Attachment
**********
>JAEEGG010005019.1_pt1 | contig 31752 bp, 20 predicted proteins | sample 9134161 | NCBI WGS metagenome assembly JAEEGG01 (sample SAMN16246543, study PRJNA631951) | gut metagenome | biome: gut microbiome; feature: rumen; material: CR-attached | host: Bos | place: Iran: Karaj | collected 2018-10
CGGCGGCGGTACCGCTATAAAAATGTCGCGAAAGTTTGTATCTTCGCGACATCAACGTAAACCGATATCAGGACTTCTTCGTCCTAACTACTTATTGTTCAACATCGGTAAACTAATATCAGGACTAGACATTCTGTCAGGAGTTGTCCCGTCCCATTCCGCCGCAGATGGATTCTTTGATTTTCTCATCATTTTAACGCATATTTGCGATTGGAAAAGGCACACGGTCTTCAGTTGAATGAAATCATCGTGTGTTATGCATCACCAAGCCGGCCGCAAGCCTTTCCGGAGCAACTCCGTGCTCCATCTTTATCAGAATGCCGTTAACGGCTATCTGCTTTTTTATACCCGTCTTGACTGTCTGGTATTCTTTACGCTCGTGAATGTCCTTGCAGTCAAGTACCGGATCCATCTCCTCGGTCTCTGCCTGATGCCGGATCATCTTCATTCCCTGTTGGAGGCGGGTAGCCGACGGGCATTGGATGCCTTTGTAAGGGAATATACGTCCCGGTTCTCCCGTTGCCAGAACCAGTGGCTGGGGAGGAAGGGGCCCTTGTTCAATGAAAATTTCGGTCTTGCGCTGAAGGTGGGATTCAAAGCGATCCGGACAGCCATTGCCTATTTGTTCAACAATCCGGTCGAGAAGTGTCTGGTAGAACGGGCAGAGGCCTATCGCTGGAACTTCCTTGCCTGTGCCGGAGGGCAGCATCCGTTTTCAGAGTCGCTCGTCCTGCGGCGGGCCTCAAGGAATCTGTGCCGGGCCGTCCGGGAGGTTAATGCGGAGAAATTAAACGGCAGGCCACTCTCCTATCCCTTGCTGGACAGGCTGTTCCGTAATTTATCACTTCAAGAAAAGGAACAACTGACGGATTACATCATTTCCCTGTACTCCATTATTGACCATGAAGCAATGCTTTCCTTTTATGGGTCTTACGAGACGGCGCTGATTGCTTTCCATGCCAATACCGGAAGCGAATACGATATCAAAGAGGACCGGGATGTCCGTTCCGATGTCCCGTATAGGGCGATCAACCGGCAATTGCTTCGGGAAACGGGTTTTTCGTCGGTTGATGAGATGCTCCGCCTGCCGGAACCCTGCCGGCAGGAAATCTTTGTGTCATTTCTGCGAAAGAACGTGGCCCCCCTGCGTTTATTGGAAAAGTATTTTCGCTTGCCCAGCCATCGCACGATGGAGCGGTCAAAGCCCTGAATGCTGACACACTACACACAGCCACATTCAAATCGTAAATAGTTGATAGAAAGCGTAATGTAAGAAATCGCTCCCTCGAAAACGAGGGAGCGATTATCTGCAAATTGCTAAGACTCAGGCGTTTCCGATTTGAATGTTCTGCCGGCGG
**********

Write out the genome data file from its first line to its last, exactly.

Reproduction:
>JAEEGG010005019.1_pt1 | contig 31752 bp, 20 predicted proteins | sample 9134161 | NCBI WGS metagenome assembly JAEEGG01 (sample SAMN16246543, study PRJNA631951) | gut metagenome | biome: gut microbiome; feature: rumen; material: CR-attached | host: Bos | place: Iran: Karaj | collected 2018-10
CGGCGGCGGTACCGCTATAAAAATGTCGCGAAAGTTTGTATCTTCGCGACATCAACGTAAACCGATATCAGGACTTCTTCGTCCTAACTACTTATTGTTCAACATCGGTAAACTAATATCAGGACTAGACATTCTGTCAGGAGTTGTCCCGTCCCATTCCGCCGCAGATGGATTCTTTGATTTTCTCATCATTTTAACGCATATTTGCGATTGGAAAAGGCACACGGTCTTCAGTTGAATGAAATCATCGTGTGTTATGCATCACCAAGCCGGCCGCAAGCCTTTCCGGAGCAACTCCGTGCTCCATCTTTATCAGAATGCCGTTAACGGCTATCTGCTTTTTTATACCCGTCTTGACTGTCTGGTATTCTTTACGCTCGTGAATGTCCTTGCAGTCAAGTACCGGATCCATCTCCTCGGTCTCTGCCTGATGCCGGATCATCTTCATTCCCTGTTGGAGGCGGGTAGCCGACGGGCATTGGATGCCTTTGTAAGGGAATATACGTCCCGGTTCTCCCGTTGCCAGAACCAGTGGCTGGGGAGGAAGGGGCCCTTGTTCAATGAAAATTTCGGTCTTGCGCTGAAGGTGGGATTCAAAGCGATCCGGACAGCCATTGCCTATTTGTTCAACAATCCGGTCGAGAAGTGTCTGGTAGAACGGGCAGAGGCCTATCGCTGGAACTTCCTTGCCTGTGCCGGAGGGCAGCATCCGTTTTCAGAGTCGCTCGTCCTGCGGCGGGCCTCAAGGAATCTGTGCCGGGCCGTCCGGGAGGTTAATGCGGAGAAATTAAACGGCAGGCCACTCTCCTATCCCTTGCTGGACAGGCTGTTCCGTAATTTATCACTTCAAGAAAAGGAACAACTGACGGATTACATCATTTCCCTGTACTCCATTATTGACCATGAAGCAATGCTTTCCTTTTATGGGTCTTACGAGACGGCGCTGATTGCTTTCCATGCCAATACCGGAAGCGAATACGATATCAAAGAGGACCGGGATGTCCGTTCCGATGTCCCGTATAGGGCGATCAACCGGCAATTGCTTCGGGAAACGGGTTTTTCGTCGGTTGATGAGATGCTCCGCCTGCCGGAACCCTGCCGGCAGGAAATCTTTGTGTCATTTCTGCGAAAGAACGTGGCCCCCCTGCGTTTATTGGAAAAGTATTTTCGCTTGCCCAGCCATCGCACGATGGAGCGGTCAAAGCCCTGAATGCTGACACACTACACACAGCCACATTCAAATCGTAAATAGTTGATAGAAAGCGTAATGTAAGAAATCGCTCCCTCGAAAACGAGGGAGCGATTATCTGCAAATTGCTAAGACTCAGGCGTTTCCGATTTGAATGTTCTGCCGGCGG